Picture of Solar Pool Heater

We got a small above ground pool for the kid's and so naturally Dad decided to find a way to heat it. Solar was the first step and a wood burning heater, the second step. Following is how I built the Solar Pool Heater.

The Solar Heater works by letting the water in the black pipe heat in the sun for one hour and then pumping that water into the pool (I found this takes about ten minutes). I installed it on my garden shed roof that is East West facing with a very shallow peek so both sides get sun almost all day.

Some of the Parts I used.

1. 300 ft of black 1/2" drip irrigation pipe. (three one-hundred foot rolls)

2. 12 volt dc utility pump (the connections fit garden hose quick connectors).

3. 12 volt Battery to run the pump (i had an old gel battery for a power wheelchair).

4. 12 volt timer with 17 programmable times ( off for one hour and on for ten minutes ).

5. 12 volt battery charger ( The plan is to replace this with a solar charger ).

6. Some 1/2" copper pipe; garden quick connection fittings; 1/2" PVC pipe and fittings; pipe clamps; wire and a roll of masons line.

bybecker13 days ago

Hello. Just out of curiosity I ask: Placing a plastic film black floating on the pool water would not bring a better result, avoiding losses, since the heat obtained would be immediately transferred to the water?

damn your logic

xdby541 month ago

What am I misunderstanding? How do you use drip irrigation without it leaking?

Elio231 month ago

I want to say thank you to you and other great insctructable who make me very happy. See my photo. Thank you so much, Elio from Italy

bean.waxler8 months ago

So does this not work if the water runs continuously? Because I tried this with 160' of black garden hose running over my houses roof, but the water only came out 2 degrees warmer and after 8 hours had only gone up by 2 degrees total.

It makes no difference if the pump runs continuously or not. What will make a difference is if your hose is enclosed in a sealed box with a black backing and clear glass or plexiglass to let the heat in and trap it in. Simply running a hose around won't do much.

wiglaf6 months ago

Just a little something to remember, that I didn't see posted in the comments: the piping weighs in the neighbourhood of 90 lbs (just took the weight of 100' of generic 1/2" black irrigation pipe from Home Depot and multiplied by 3 for the 300' total weight) plus the weight of the water (+/-25.5 lbs), giving a total of roughly 115.5 lbs. Please make sure that the structure you put this on can actually handle that weight. Your pics appear to show that you've got your setup on the roof of some type of shed structure. You'll just want to maybe double-check that the additional weight you've put up there isn't going to become a safety issue.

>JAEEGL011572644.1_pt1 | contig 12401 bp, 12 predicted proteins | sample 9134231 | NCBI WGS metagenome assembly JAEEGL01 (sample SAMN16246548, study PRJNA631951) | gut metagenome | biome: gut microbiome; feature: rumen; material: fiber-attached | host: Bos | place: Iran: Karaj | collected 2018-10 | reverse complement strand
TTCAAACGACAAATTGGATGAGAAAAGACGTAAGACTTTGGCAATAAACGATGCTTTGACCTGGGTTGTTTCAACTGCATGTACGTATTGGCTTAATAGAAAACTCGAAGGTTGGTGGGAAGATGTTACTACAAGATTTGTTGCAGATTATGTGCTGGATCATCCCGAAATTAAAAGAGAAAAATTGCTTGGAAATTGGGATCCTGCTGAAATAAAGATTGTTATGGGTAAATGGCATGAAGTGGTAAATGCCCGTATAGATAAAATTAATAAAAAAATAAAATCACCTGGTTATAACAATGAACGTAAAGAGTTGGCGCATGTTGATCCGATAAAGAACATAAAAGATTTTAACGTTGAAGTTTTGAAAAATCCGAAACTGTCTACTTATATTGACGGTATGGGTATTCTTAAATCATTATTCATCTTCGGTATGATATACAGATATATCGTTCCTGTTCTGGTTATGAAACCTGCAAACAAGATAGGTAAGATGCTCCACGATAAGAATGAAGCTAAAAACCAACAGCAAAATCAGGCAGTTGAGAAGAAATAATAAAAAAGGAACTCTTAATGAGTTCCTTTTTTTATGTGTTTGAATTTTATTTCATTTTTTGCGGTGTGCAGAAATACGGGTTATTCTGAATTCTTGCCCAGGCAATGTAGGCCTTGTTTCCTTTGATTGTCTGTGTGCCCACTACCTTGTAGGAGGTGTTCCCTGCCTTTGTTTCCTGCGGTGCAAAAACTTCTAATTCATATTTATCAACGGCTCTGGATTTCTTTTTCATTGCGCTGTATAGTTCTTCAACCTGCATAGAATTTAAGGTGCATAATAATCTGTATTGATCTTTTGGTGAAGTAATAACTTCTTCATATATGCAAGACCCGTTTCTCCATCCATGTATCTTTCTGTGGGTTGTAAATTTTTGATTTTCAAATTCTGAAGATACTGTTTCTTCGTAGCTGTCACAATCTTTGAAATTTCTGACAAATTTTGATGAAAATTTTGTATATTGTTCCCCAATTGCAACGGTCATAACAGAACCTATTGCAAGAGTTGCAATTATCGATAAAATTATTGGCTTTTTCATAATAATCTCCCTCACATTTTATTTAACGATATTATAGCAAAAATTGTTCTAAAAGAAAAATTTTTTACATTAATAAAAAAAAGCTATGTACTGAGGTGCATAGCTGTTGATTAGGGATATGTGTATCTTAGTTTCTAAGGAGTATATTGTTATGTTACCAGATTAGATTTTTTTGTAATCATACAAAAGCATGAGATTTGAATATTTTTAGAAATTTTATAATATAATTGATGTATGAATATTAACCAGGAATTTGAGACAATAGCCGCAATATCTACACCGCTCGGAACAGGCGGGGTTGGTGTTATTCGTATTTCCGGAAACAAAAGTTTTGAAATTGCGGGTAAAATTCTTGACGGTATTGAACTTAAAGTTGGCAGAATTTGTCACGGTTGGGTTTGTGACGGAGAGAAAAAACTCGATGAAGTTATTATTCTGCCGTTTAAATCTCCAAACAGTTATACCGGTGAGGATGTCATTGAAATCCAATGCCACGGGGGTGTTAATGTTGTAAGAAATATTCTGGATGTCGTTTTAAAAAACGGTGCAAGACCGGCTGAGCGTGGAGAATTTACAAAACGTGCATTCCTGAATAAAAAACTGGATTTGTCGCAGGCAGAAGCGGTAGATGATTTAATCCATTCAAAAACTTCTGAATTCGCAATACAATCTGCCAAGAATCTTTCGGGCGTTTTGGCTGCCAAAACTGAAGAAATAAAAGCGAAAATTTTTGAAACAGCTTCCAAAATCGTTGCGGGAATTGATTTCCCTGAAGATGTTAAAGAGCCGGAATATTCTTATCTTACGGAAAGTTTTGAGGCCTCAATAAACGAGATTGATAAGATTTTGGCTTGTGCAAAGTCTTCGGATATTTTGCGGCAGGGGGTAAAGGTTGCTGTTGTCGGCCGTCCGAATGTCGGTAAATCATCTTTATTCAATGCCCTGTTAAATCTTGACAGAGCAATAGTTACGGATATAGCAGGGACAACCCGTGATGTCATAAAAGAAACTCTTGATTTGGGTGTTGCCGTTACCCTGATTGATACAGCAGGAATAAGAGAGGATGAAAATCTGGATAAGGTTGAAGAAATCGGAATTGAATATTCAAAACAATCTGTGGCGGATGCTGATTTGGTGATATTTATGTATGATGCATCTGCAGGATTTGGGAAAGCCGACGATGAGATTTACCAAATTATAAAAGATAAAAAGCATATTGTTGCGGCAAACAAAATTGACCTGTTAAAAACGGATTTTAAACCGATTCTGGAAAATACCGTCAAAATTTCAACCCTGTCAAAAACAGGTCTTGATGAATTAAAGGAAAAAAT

Other than that, awesome 'ible. :)

MartinMakes (author)  wiglaf4 months ago

Thanks for your reminder about weight considerations when setting one of these up. Before setting it up I had confirmed that my shed could support the weight ( it has a steel internal frame ) but didn't mention it in the instructions. Thanks for your input and calculations.

johnfisher4257 months ago

Great idea of using a solar heater! It helps a lot in saving us on our electricity bills. For more ideas on solar heaters visit here.

harari1 year ago

very nice.

I have the same pool, it has a cover that looks like bubble wrap that is meant to heat the water. it works well, but there's no regulation. if you leave it too long its unbearably hot (and of course you can't use the pool while covered *rolling eyes*). i think i might try this with a thermistor and a controller to switch the pump on and off and keep a regulated temperature (maybe a check valve too, if the pump allows water to move through it when off). kind of like a sous vide cooker (which i made recently and got the idea from)

for night or morning swimming maybe some kind of electric heating (can run on a separate short loop with a switching valve to prevent energy loss)

only problem is i don't have a shed and my house is 3 stories high. might need a pretty strong pump..

Thanks for the idea.

harari harari1 year ago

BTW, why not use the same pump that filters the water?

The pumps with those little pools are pretty wimpy. They are made for volume, but not pressure.

cudy789 harari1 year ago
Filter pumps need to run 24/7 or else your pool turns a nice shade of green:( However I suppose you could install a switch or solenoid that can redirect the flow of the water from the pump for a few minutes to empty and fill the hose.
harari cudy7891 year ago
a pool this size doesn't need 24/7 circulation and filtration.
public swimming pools need massive filtration but the water is not still so circulation isn't that big of a deal, however, pumping all the water takes time, that's why the pump works all the time.
large private pools need less filtration because they are less active, but this means the water is still most of the time, once again, getting through all the water takes time.
pools of this size take about 4 hours to filter completely. to be on the safe side, and depending on how active the pool is and the type of use, 6 to 10 hours of daily filtration is more than enough, some filter for less with great results (myself included)
glitch_inc1 year ago

I wonder if you put a check valve on either side if it would self pump much like a coffee maker would.

A coffee maker heats from the bottom and pushes the water up. In this scenario, without gravity feeding the cold water, I don't think there would be a way to create a vacuum to pull the cold water up.


Find out what height you need to avoid the limit. Some places have them, some don't.

b1tbang3r11 months ago

I've seen a setup similar to this concept, except using metal 55gal. drums on a roof to gravity feed hot water for showers at a campground.

MartinMakes (author) 12 months ago

Thank you for all the comments and suggestion it's great to get all the feedback. The Wood Burner has been working nicely. I will be making the instructable soon.

steven48721 year ago

"I would like to apply something like this to a (much smaller volume; but hotter) hot tub. Currently the hot tub is electrically heated (expen$ive!)

To do this one needs to find a way to interface the solar-heated water with the existing hot tub water such that

a) There’s a flow from the heater to the tub when the tub is less hot than the solar heater and
b) Ensure water in the tub does not exceed (103° - 104°) by finding a way to control the interface so that the temperature stays within the 103° - 104° temperature range"